My research into the identity of the cowboys has only begun. Tude Hereford (third from left, top row, see photo) was killed in a gunfight with one of Butch Cassidy’s Wild Bunch in Utah in 1907.
An unedited excerpt follows from Imprints on Pioneer Trails (1950), by Hoppe’s great niece Ida McPherren, the disputed account of which is now corrob-orated by the recently discovered photo.
Sherman Canfield was born on a ranch in Nebraska, near what is now West Point in eighteen hundred sixty-five [and] was a frequent visitor to Cinnabar. His father, George Canfield and his mother (nee Rhodes) were pioneers of Nebraska and it was while operating a small boarding house close to the stockyards in Omaha that George Canfield met Buffalo Bill.
When Buffalo Bill formed the Wild West Show in eighteen eighty-seven and took it to England he took George Canfield’s son, Sherman with him as his private secretary. Sherman followed the show until eighteen hundred ninety-two when his father was manager of the newly constructed Sheridan inn and Sherman quit the show to assist his father in its management. It was while he was with Buffalo Bill that Sherman got to know the crowned heads of Europe by their first names and often entertained them in the royal box at the show. During the Queen’s Jubilee he was kept busy, in fact his sole duty at the time was to see that native and visiting royalty were properly treated for and Sherman became familiar with all the bad backers and sun-fishers and twisters connected with the world’s greatest show. It was because he knew a rider and a bronc when he saw them that Sherman often went after one or both when Buffalo Bill was in need of one or both and Cinnabar was often selected as the place for the tryouts.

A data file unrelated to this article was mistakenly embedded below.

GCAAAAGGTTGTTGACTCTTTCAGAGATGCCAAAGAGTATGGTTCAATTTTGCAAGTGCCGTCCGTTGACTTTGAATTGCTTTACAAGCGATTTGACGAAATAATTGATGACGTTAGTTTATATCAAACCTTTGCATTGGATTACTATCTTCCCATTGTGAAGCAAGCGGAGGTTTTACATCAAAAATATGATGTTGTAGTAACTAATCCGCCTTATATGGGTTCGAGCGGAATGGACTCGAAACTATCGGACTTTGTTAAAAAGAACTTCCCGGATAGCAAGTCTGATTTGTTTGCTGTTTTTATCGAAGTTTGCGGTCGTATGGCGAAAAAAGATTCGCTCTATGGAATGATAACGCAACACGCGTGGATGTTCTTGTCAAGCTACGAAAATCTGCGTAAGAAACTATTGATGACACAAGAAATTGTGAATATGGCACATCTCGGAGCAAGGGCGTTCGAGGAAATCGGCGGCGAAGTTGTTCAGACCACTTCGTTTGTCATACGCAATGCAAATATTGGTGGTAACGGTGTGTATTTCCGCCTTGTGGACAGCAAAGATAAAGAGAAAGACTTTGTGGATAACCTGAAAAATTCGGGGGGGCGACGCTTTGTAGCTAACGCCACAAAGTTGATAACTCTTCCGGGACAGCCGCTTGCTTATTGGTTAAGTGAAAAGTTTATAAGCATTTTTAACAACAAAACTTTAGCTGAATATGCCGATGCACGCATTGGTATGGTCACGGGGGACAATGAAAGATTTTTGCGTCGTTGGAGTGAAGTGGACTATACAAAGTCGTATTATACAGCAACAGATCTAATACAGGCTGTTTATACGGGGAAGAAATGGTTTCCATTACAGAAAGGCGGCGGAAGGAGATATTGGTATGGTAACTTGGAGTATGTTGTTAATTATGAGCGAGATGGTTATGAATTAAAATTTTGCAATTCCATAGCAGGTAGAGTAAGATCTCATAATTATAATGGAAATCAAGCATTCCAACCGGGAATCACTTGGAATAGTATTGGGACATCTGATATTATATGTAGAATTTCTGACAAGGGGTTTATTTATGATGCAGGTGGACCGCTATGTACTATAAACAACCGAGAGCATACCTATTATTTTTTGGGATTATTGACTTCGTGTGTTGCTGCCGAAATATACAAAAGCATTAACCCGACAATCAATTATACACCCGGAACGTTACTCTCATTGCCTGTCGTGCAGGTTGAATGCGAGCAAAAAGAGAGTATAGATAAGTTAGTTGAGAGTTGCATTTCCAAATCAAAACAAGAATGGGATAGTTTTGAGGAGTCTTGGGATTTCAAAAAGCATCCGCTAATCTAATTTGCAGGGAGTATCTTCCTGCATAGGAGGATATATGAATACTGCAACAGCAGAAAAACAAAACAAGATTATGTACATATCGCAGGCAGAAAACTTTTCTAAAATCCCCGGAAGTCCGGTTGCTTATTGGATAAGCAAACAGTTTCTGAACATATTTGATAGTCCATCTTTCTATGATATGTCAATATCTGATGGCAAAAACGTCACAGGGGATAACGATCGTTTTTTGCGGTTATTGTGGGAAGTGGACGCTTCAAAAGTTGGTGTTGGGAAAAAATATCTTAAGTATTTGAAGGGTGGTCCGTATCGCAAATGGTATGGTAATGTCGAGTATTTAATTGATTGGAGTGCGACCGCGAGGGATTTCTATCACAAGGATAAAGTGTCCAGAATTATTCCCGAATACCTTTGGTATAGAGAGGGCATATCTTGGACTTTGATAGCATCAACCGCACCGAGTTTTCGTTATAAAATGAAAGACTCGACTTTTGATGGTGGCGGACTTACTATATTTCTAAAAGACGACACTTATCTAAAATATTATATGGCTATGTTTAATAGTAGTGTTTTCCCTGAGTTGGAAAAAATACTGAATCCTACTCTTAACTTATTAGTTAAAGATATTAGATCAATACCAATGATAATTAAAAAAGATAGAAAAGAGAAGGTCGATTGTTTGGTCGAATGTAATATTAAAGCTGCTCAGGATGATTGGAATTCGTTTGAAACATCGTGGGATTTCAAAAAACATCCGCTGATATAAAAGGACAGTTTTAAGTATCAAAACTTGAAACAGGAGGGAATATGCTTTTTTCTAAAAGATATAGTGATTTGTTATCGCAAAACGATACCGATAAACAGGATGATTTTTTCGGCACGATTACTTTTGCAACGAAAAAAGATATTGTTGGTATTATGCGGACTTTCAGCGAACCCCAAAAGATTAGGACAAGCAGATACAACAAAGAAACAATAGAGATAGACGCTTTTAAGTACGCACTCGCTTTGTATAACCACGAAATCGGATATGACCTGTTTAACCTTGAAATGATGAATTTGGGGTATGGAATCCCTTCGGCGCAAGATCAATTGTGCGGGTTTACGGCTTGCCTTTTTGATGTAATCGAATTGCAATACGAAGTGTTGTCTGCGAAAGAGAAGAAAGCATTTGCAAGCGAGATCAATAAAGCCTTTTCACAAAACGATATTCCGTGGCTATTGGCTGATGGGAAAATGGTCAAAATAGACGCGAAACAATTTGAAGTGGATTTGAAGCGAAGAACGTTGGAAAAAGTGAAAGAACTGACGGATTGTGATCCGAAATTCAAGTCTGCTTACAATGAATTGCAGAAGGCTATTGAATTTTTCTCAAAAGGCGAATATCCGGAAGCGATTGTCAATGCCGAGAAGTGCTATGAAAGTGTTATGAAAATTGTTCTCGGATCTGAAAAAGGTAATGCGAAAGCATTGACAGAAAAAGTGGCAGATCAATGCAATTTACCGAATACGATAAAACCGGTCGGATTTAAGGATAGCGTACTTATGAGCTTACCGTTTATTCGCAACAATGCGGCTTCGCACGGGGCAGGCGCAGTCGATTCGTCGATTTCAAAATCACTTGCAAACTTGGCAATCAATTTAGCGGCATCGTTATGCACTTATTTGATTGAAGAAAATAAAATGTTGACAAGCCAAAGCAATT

Immediately in Cinnabar Sherman telephoned to Cooke City, Gardiner, Horr, Aldridge, Red Lodge, and sent a cowboy riding to outfits to give notice that there would be a tryout for riders for Buffalo Bill’s Wild West Show the coming Sunday. The next morning I came home and that night every man in Cinnabar and the cowboys who had arrived for the tryouts got gloriously, hilariously, drunk. Sherman had introduced the silver fizz to kings and emperors in Europe and I guess it was the same silver fizz he introduced to the broncobusters and cowboys at Cinnabar for they whooped it up like fizzed-up Comanches. Let it be said to the credit of both Hugo Hoppe and Sherman Canfield that they were part of the boisterousness but they themselves always maintained a quiet dignity to the time of passing out. Oh there was the time the Sheridan Inn was having a fancy ball and Sherman reached the point of inebriety so some of his friends put him to bed. But the dance went on and in the middle of a lively tune Sherman came into the ballroom—pajama clad. The next day after the Cinnabar stay-awake-all-night Sherman and Hugo John Hoppe were waiting in the sitting room for dinner and I barged into the room and Uncle Hugo told Sherman who I was. Sherman, shaking my hand in mock importance, spoke in the same tone. “So you’re from St. Louis. My, my, from a big noisy St. Louis to a quiet little burg like this. Do you get lonesome?” “You made so much noise last night I couldn’t sleep” I replied. Sherman Canfield blinked; stared tick full of time at me then looked at Uncle Hugo and exclaimed, “Pretty good; pretty good, eh Hugo?” and they filled the room with their laughter. Who would have guessed in that laughter-filled moment that twenty-seven years later, January the sixth, nineteen hundred twenty-one, Sherman Canfield would be godfather for my two children when they were Baptized in the Episcopal Church at Sheridan Wyoming? That night Cinnabar celebrated in a mild form of the previous night’s carousal but the lights were out and everyone between suggans before midnight for the next day was the day of the tryouts for the coveted position of rider in Buffalo Bill’s Wild West Show. The bucking contest was held on the arena in front of Cinnabar’s grandstand at noon as the last stage had rolled Parkward. A few tourists laid over for the show and were part of a crowd of approximately five hundred spectators who witnessed what was one of the greatest exhibitions of bronco busting I have ever witnessed through all the years that followed. Sherman was the sole judge.